Short Parents

A short father and a short mother gave birth to 4 tall children. But these children weren’t just tall – they were vain. When they got old enough to think for themselves, they looked down their noses at their parents and said, “These people cannot be our parents. We are too big to have come from such little things.”

So they left their parents and went to ask King to provide them with a new set. They knew he would never give them new parents if he knew they already had some, no matter how short they were; so they lied, and told him that they were orphans.

You should know that these children were planning on making a living by baking.

The King listened carefully, and then he said; “I will give you parents. But in return you must give me 2 sacks of charcoal. But this charcoal must not come from wood. You must make it out of pure fire.”

The tall children have no idea how to do this, so they went back to ask their short parents for advice. Of course, they did not want to tell them how they were trying to get new parents, more befitting to their tall stature; so they lied again, and told them they went to the King only to ask for food.

“We asked him nicely, but he told us to make some charcoal from nothing but fire! How do we do it?”

Of course the parents wanted to help their children, so they agreed.” Okay. Go back and tell him that the charcoal is cooking, but that in order to prepare it properly you need to have jars filled with the King’s tears.”

They went back to the king and did as their parents had asked. The King said, “I have no tears. But I now know you have not been telling the truth. You are being too clever. Someone must have told you to play this trick. The only people who would help you in this way must be your parents.”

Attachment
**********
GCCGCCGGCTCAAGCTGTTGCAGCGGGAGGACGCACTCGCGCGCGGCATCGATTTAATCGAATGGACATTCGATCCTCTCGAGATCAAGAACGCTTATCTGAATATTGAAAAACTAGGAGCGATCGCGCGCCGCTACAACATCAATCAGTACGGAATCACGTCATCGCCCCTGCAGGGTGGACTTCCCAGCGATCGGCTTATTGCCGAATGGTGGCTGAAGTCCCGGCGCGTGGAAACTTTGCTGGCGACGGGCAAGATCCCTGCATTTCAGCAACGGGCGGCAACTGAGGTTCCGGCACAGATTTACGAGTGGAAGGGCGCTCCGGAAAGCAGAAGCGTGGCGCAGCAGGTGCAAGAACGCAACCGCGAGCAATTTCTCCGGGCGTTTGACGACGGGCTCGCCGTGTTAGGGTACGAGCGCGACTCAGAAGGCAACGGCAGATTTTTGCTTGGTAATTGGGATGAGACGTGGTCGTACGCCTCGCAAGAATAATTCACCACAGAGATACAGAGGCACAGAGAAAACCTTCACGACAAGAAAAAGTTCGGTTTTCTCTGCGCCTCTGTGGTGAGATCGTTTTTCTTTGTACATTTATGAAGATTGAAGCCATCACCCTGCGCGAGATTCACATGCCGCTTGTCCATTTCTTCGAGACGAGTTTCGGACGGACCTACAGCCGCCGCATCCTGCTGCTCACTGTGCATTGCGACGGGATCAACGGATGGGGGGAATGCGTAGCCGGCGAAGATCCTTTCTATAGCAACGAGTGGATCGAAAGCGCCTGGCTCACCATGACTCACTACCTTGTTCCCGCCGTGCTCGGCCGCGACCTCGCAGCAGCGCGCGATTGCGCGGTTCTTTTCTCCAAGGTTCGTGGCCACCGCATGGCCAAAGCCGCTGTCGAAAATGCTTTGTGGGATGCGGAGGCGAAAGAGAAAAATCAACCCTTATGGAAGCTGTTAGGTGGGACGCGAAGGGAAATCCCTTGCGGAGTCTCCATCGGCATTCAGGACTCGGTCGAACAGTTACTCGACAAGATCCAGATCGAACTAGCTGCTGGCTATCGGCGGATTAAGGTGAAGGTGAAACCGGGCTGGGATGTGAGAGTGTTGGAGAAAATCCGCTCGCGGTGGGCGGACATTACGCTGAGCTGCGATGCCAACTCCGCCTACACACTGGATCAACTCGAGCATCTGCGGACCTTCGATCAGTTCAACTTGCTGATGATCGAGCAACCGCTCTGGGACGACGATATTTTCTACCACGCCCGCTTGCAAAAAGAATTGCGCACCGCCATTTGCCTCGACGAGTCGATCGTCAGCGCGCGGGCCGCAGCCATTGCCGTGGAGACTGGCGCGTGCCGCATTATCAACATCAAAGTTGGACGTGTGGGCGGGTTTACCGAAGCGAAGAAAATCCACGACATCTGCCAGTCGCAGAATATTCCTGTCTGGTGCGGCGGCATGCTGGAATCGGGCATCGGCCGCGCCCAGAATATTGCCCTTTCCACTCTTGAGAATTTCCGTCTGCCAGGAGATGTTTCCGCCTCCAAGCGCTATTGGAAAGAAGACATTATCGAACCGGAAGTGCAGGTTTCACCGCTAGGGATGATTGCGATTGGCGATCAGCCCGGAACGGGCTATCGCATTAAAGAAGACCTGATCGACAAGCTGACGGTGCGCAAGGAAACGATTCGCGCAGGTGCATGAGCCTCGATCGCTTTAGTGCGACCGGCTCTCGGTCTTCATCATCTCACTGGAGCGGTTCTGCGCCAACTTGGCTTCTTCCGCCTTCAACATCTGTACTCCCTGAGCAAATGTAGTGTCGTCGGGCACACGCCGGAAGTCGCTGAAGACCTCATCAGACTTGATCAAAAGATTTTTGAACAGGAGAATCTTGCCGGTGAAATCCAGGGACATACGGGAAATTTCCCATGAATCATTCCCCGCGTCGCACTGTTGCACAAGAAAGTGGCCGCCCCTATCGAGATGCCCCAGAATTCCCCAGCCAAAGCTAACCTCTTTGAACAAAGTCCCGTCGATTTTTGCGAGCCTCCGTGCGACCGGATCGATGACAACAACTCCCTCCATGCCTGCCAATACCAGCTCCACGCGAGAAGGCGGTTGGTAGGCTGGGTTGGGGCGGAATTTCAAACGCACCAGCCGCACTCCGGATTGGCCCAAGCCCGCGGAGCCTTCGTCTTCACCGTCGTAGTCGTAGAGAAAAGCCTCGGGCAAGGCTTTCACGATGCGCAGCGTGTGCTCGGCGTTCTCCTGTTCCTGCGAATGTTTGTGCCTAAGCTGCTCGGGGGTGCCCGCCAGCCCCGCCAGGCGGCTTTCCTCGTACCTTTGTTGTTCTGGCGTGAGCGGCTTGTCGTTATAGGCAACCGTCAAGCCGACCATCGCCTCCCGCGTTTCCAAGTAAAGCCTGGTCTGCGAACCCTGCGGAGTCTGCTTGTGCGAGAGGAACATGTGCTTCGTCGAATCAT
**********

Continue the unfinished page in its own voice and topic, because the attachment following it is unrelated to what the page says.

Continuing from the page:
And so the tall children had to go back and live with their short parents.

So what is the lesson of this story? Whether they are rich or poor, or tall or short ot strong or weak, you must love your parents as they are. They are irreplaceable in your life. You can search the whole world but you will never find anyone else who will be parents for you.

That’s the story. Not a good moral if you happen to be an orphan, or loose your parents through no fault of your own. Not always true either. In Kinshasa I met several children who’s parents had left them to live on the streets, who were later adopted by brothers or other relatives – see the story of Nono earlier in this blog.

Many of the organisations that help the street children of Kinshasa reunite with their families are funded by Save the Children.  Evarista Kalumuna who told me this story used to work for Save the children and he, like me, would be delighted if you were return the favour. If you’ve spent the time to read this, please spare a little more; return the favour with a small contribution. You can help Save the Children continue their important work by clicking here.

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